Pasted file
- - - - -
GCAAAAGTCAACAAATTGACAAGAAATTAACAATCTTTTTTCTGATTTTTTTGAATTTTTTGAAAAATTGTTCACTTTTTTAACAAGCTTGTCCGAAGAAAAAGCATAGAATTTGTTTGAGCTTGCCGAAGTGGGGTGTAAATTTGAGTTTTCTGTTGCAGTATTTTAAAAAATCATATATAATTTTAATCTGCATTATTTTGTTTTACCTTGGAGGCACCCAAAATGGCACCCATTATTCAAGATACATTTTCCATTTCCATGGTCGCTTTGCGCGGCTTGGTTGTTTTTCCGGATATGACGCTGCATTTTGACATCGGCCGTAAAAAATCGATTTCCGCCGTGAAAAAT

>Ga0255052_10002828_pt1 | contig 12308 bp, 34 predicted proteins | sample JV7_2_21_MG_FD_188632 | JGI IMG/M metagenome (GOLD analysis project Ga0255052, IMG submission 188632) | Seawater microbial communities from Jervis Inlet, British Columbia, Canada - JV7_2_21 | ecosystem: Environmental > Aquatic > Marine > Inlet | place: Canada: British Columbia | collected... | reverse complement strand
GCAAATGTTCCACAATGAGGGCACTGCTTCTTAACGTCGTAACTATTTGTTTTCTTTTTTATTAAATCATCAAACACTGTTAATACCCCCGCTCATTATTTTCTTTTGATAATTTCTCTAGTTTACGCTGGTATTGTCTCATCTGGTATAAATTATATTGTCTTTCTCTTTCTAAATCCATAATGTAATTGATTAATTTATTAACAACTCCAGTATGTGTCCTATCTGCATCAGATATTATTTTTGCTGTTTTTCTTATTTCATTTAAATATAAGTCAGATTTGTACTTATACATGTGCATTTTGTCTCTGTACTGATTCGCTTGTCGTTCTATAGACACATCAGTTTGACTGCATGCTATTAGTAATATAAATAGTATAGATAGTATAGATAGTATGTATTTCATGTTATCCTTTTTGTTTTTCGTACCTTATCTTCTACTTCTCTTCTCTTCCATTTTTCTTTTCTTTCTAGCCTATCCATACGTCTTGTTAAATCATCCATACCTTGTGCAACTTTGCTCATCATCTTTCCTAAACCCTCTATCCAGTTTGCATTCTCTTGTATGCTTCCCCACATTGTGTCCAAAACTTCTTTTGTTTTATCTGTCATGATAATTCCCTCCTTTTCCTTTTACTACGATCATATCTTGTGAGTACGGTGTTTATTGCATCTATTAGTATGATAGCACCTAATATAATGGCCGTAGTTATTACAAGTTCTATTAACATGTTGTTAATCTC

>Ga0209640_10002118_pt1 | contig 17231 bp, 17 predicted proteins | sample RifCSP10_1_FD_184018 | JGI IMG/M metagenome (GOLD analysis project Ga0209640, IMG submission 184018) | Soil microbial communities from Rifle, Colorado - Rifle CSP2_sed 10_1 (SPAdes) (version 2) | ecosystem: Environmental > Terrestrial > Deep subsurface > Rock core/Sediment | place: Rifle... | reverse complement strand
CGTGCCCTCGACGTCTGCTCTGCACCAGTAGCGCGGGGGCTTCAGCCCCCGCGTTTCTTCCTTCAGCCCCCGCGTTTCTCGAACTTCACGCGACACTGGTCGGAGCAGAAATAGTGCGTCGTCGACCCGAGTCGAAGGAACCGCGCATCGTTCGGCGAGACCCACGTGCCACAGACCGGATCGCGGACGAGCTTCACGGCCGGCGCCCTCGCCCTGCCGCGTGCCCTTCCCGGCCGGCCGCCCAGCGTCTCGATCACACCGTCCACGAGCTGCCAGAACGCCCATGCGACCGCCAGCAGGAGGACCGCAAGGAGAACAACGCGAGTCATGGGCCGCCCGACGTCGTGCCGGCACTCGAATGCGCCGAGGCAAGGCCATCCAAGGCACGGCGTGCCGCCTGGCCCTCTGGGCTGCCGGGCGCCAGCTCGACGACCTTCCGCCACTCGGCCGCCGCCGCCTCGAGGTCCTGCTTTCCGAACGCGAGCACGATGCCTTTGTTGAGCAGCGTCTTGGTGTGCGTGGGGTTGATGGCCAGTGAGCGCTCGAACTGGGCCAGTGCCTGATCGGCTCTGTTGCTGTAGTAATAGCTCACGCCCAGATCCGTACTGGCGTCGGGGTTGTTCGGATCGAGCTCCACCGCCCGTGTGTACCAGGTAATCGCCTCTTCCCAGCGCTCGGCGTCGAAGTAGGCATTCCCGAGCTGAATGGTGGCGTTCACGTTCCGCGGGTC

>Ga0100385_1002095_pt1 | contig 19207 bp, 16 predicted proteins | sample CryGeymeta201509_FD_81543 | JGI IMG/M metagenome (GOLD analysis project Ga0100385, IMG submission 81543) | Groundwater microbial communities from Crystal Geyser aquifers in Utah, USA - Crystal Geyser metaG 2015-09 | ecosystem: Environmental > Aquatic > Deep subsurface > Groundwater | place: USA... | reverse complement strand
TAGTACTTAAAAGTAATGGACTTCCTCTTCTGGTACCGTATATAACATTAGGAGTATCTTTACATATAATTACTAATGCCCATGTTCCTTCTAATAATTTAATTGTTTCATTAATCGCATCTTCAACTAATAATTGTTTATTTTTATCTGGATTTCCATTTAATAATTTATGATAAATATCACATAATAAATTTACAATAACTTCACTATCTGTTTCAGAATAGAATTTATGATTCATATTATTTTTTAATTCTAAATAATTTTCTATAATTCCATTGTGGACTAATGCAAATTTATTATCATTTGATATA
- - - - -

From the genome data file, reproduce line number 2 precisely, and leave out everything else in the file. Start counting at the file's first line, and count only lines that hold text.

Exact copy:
>Ga0255052_10002828_pt1 | contig 12308 bp, 34 predicted proteins | sample JV7_2_21_MG_FD_188632 | JGI IMG/M metagenome (GOLD analysis project Ga0255052, IMG submission 188632) | Seawater microbial communities from Jervis Inlet, British Columbia, Canada - JV7_2_21 | ecosystem: Environmental > Aquatic > Marine > Inlet | place: Canada: British Columbia | collected... | reverse complement strand